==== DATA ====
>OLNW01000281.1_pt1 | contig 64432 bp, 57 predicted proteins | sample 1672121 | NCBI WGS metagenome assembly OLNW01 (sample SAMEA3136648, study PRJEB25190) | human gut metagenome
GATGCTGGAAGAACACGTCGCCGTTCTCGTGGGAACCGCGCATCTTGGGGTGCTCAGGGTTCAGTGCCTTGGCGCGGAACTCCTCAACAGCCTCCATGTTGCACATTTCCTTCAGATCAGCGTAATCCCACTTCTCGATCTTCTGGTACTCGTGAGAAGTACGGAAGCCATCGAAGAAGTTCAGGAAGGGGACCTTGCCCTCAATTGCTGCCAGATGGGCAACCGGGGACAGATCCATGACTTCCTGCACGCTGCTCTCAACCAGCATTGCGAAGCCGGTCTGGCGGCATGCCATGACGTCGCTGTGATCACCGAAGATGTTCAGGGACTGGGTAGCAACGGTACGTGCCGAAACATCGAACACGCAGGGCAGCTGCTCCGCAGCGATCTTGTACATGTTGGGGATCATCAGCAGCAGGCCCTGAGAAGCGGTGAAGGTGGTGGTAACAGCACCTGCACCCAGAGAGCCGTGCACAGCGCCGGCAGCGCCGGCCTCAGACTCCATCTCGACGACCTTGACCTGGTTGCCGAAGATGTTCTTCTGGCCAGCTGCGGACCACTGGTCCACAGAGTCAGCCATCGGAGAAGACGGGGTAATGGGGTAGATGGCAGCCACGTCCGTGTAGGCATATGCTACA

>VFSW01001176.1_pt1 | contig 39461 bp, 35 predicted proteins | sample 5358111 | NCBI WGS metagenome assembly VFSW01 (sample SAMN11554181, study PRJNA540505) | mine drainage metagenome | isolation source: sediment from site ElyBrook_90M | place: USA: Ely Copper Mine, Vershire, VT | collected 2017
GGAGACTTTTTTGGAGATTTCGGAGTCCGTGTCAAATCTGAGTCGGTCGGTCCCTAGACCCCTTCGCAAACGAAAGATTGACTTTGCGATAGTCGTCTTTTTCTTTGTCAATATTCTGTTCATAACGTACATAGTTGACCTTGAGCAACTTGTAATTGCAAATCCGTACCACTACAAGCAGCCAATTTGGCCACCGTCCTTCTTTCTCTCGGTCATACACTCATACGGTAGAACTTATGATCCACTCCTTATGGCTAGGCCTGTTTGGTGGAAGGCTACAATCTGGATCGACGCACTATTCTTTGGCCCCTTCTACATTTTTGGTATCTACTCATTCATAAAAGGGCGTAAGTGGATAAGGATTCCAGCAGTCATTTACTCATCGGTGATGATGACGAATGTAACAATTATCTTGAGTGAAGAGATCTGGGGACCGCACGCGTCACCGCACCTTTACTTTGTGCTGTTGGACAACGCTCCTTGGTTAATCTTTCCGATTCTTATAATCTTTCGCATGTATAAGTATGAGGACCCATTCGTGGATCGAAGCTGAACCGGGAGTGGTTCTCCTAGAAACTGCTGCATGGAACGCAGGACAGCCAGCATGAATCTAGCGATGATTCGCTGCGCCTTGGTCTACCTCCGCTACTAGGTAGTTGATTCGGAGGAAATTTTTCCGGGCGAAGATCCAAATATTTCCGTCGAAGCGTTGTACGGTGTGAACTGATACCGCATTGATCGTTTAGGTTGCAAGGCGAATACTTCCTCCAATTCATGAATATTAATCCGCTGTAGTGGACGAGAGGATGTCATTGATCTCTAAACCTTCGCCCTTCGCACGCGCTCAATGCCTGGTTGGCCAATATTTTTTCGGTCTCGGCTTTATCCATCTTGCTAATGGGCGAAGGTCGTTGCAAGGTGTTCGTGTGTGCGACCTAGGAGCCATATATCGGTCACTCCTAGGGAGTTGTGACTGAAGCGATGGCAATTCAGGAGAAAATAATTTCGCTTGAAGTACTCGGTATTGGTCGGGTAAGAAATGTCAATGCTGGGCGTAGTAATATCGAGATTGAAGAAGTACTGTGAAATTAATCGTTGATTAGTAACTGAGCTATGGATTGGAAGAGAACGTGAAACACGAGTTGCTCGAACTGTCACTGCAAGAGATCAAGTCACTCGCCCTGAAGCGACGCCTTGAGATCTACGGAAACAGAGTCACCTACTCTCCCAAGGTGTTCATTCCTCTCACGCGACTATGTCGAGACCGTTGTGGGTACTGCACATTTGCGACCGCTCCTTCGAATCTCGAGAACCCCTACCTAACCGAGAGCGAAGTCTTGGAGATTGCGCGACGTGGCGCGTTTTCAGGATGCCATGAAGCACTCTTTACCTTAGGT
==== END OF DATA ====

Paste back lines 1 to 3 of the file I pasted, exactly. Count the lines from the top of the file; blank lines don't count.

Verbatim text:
>OLNW01000281.1_pt1 | contig 64432 bp, 57 predicted proteins | sample 1672121 | NCBI WGS metagenome assembly OLNW01 (sample SAMEA3136648, study PRJEB25190) | human gut metagenome
GATGCTGGAAGAACACGTCGCCGTTCTCGTGGGAACCGCGCATCTTGGGGTGCTCAGGGTTCAGTGCCTTGGCGCGGAACTCCTCAACAGCCTCCATGTTGCACATTTCCTTCAGATCAGCGTAATCCCACTTCTCGATCTTCTGGTACTCGTGAGAAGTACGGAAGCCATCGAAGAAGTTCAGGAAGGGGACCTTGCCCTCAATTGCTGCCAGATGGGCAACCGGGGACAGATCCATGACTTCCTGCACGCTGCTCTCAACCAGCATTGCGAAGCCGGTCTGGCGGCATGCCATGACGTCGCTGTGATCACCGAAGATGTTCAGGGACTGGGTAGCAACGGTACGTGCCGAAACATCGAACACGCAGGGCAGCTGCTCCGCAGCGATCTTGTACATGTTGGGGATCATCAGCAGCAGGCCCTGAGAAGCGGTGAAGGTGGTGGTAACAGCACCTGCACCCAGAGAGCCGTGCACAGCGCCGGCAGCGCCGGCCTCAGACTCCATCTCGACGACCTTGACCTGGTTGCCGAAGATGTTCTTCTGGCCAGCTGCGGACCACTGGTCCACAGAGTCAGCCATCGGAGAAGACGGGGTAATGGGGTAGATGGCAGCCACGTCCGTGTAGGCATATGCTACA

>VFSW01001176.1_pt1 | contig 39461 bp, 35 predicted proteins | sample 5358111 | NCBI WGS metagenome assembly VFSW01 (sample SAMN11554181, study PRJNA540505) | mine drainage metagenome | isolation source: sediment from site ElyBrook_90M | place: USA: Ely Copper Mine, Vershire, VT | collected 2017